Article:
Mutualist, Commensal, Parasite?

Is this sponge-dwelling brittlestar a benefit or potential parasite on it's host sponge?


Research on indirect interactions between fishes, sponges and corals

the Sponge Guide

New 3rd Edition Featured in Reef Encounters

GRNMS - June 2014

Some pictures from sampling mobile echinoderms at Gray's Reef this summer!

Welcome to BlazerReef

With over 20 species of marine invertebrates and even some fishes, the MarEco Lab brings the wonder of coral reefs to the Bailey Science Center.

Using science to to explore marine communities in the lab, in the field, and in the classroom.

The MarEco Lab, organized by Dr. Tim Henkel at Valdosta State University, uses field and laboratory techniques to examine competition, predation, and facilitation under ecologically relevant conditions. Working primarily with marine invertebrates, we explore the biotic and abiotic factors that structure marine communities. Of particular interest are species-specific interactions which can provide insight into the evolutionary forces that drive speciation in marine systems.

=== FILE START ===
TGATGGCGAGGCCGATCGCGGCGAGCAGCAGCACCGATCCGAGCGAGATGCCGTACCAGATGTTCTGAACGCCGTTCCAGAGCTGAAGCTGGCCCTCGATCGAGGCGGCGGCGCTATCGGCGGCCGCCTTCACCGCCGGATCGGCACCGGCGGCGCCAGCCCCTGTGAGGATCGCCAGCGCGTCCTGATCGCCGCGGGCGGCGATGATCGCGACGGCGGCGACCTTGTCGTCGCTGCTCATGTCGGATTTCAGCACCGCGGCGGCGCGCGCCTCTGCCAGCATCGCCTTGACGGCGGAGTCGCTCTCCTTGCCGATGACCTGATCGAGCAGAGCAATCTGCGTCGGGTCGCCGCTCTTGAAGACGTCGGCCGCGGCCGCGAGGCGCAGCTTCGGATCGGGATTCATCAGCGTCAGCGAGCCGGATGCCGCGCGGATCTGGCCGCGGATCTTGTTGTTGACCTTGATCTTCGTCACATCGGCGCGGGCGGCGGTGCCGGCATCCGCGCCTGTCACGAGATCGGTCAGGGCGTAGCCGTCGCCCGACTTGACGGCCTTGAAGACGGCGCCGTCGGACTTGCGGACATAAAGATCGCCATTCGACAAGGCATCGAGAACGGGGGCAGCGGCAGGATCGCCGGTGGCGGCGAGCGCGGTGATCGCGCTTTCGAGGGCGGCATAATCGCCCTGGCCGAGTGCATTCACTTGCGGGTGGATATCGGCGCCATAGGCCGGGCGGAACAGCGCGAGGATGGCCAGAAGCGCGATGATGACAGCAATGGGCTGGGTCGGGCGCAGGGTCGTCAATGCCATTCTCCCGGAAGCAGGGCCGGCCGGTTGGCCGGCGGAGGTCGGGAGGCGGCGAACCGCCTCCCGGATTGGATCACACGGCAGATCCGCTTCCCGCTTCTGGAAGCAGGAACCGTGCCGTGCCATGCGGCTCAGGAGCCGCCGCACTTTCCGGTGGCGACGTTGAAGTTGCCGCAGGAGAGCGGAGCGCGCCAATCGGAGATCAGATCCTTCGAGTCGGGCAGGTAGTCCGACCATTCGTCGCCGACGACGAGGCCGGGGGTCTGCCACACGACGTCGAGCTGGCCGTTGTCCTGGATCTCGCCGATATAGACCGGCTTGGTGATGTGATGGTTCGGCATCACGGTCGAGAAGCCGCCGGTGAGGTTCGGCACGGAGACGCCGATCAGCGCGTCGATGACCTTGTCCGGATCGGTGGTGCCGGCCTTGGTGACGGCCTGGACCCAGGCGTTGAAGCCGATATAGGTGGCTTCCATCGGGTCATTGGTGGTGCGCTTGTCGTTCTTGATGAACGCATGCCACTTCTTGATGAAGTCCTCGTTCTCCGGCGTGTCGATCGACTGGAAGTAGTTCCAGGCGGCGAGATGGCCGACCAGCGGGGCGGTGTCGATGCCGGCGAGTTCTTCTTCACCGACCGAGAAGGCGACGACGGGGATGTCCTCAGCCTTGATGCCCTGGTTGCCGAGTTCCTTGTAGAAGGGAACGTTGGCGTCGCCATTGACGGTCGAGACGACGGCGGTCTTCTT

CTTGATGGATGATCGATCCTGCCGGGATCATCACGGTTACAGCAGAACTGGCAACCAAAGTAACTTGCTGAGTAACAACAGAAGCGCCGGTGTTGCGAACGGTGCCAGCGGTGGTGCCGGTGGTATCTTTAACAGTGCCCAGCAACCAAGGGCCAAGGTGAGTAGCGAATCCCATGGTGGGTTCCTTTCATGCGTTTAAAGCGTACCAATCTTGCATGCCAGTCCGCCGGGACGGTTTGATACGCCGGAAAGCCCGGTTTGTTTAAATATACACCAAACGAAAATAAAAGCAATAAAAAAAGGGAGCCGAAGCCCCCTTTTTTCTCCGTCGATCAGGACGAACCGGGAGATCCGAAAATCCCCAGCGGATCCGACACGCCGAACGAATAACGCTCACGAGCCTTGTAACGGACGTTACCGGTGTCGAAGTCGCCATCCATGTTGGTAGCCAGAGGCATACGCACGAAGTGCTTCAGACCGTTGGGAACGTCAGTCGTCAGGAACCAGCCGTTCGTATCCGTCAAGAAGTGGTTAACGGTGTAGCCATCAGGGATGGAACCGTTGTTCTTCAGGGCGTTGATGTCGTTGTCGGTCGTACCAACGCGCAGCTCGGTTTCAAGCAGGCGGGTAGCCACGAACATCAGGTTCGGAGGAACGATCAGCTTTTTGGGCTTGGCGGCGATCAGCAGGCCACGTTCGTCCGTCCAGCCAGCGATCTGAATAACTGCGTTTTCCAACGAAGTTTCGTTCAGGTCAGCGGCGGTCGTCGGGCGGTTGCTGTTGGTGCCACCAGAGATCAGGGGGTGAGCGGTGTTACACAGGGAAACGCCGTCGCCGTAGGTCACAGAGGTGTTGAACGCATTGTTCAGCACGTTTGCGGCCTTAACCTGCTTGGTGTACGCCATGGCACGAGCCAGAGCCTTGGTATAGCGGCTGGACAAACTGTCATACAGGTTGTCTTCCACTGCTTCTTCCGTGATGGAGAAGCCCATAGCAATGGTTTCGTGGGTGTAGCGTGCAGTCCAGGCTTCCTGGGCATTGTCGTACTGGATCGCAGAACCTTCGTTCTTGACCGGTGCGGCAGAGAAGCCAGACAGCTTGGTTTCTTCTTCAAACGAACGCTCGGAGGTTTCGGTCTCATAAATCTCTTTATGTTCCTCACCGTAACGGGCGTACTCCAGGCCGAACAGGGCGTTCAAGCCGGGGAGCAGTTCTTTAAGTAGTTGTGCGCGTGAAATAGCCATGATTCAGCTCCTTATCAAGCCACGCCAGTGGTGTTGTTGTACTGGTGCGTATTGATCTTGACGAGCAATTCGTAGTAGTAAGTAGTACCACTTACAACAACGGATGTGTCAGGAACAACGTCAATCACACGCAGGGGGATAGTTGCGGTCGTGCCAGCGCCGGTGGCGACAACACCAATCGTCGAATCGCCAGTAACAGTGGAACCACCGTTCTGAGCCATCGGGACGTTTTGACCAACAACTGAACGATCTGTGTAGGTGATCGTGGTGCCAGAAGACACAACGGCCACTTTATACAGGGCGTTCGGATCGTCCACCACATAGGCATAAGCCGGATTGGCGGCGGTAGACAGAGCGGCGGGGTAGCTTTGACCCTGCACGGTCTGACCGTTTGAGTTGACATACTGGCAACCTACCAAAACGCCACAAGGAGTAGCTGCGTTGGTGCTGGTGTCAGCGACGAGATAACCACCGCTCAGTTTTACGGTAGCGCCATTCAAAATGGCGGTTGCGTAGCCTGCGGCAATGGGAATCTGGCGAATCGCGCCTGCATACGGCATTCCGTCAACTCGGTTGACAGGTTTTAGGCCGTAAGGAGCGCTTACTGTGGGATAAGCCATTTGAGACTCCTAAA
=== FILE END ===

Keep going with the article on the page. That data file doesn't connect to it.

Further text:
In addition to using science as a tool to understand marine communities, we use science as a tool for teaching and learning biology in the undergraduate classroom. Current biology education research interests include the role of metacognition in learning, and the use of technology and quantitative reasoning as tools for understanding and conveying complex biological processes.

Going Deeper

Catch up on all the news and latest happenings in the MarEco Lab.


Welcome to BlazerReef - a 125 gallon coral reef tank maintained by the MarEco Lab and on display in the Bailey Science Center.

Sponge larvae

Larvae from the tube sponge Callyspongia vaginalis are ~1 mm in length, mobile, and potentially delicious to the sponge-dwelling brittlestar Ophiothrix lineata

the Sponge Guide

a photographic, taxonomic guide developed with collegues at UNCW and the Universidad Nacional de Colombia.

Using Chemistry

Using a Y-maze, brittlestars are presented with chemical cues from various host sponges. The obligate Ophiothrix lineata is able to detect and select sea water that has been conditioned with the preferred sponge host.